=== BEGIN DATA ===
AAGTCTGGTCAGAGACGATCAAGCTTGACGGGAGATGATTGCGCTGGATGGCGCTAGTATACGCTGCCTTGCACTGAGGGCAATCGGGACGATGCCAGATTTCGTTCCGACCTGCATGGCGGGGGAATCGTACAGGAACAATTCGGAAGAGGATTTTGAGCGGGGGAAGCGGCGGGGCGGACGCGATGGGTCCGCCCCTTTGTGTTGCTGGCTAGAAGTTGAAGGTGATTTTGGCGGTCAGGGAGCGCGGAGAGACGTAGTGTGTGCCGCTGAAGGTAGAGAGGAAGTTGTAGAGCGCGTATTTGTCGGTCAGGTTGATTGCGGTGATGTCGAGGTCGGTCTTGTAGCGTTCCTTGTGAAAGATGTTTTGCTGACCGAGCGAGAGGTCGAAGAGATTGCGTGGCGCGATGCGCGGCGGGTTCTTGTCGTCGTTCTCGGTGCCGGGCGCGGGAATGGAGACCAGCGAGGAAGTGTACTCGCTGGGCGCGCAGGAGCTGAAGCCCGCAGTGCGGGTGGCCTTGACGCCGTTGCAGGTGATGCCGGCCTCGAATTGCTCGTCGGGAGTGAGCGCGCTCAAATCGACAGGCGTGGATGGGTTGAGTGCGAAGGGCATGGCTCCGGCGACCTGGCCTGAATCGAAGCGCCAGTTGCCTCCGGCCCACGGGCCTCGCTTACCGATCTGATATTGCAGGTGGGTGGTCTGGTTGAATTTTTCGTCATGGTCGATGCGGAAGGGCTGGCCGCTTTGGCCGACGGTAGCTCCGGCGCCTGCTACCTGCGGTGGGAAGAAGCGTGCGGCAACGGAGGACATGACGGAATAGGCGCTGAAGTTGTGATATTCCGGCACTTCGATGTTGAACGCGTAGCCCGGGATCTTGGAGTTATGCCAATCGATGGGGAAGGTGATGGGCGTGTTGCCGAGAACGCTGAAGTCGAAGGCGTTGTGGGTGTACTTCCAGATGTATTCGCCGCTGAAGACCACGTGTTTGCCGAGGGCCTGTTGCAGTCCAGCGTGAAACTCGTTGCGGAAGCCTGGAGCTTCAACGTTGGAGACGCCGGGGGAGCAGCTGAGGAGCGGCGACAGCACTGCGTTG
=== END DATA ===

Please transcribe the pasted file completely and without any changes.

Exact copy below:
AAGTCTGGTCAGAGACGATCAAGCTTGACGGGAGATGATTGCGCTGGATGGCGCTAGTATACGCTGCCTTGCACTGAGGGCAATCGGGACGATGCCAGATTTCGTTCCGACCTGCATGGCGGGGGAATCGTACAGGAACAATTCGGAAGAGGATTTTGAGCGGGGGAAGCGGCGGGGCGGACGCGATGGGTCCGCCCCTTTGTGTTGCTGGCTAGAAGTTGAAGGTGATTTTGGCGGTCAGGGAGCGCGGAGAGACGTAGTGTGTGCCGCTGAAGGTAGAGAGGAAGTTGTAGAGCGCGTATTTGTCGGTCAGGTTGATTGCGGTGATGTCGAGGTCGGTCTTGTAGCGTTCCTTGTGAAAGATGTTTTGCTGACCGAGCGAGAGGTCGAAGAGATTGCGTGGCGCGATGCGCGGCGGGTTCTTGTCGTCGTTCTCGGTGCCGGGCGCGGGAATGGAGACCAGCGAGGAAGTGTACTCGCTGGGCGCGCAGGAGCTGAAGCCCGCAGTGCGGGTGGCCTTGACGCCGTTGCAGGTGATGCCGGCCTCGAATTGCTCGTCGGGAGTGAGCGCGCTCAAATCGACAGGCGTGGATGGGTTGAGTGCGAAGGGCATGGCTCCGGCGACCTGGCCTGAATCGAAGCGCCAGTTGCCTCCGGCCCACGGGCCTCGCTTACCGATCTGATATTGCAGGTGGGTGGTCTGGTTGAATTTTTCGTCATGGTCGATGCGGAAGGGCTGGCCGCTTTGGCCGACGGTAGCTCCGGCGCCTGCTACCTGCGGTGGGAAGAAGCGTGCGGCAACGGAGGACATGACGGAATAGGCGCTGAAGTTGTGATATTCCGGCACTTCGATGTTGAACGCGTAGCCCGGGATCTTGGAGTTATGCCAATCGATGGGGAAGGTGATGGGCGTGTTGCCGAGAACGCTGAAGTCGAAGGCGTTGTGGGTGTACTTCCAGATGTATTCGCCGCTGAAGACCACGTGTTTGCCGAGGGCCTGTTGCAGTCCAGCGTGAAACTCGTTGCGGAAGCCTGGAGCTTCAACGTTGGAGACGCCGGGGGAGCAGCTGAGGAGCGGCGACAGCACTGCGTTG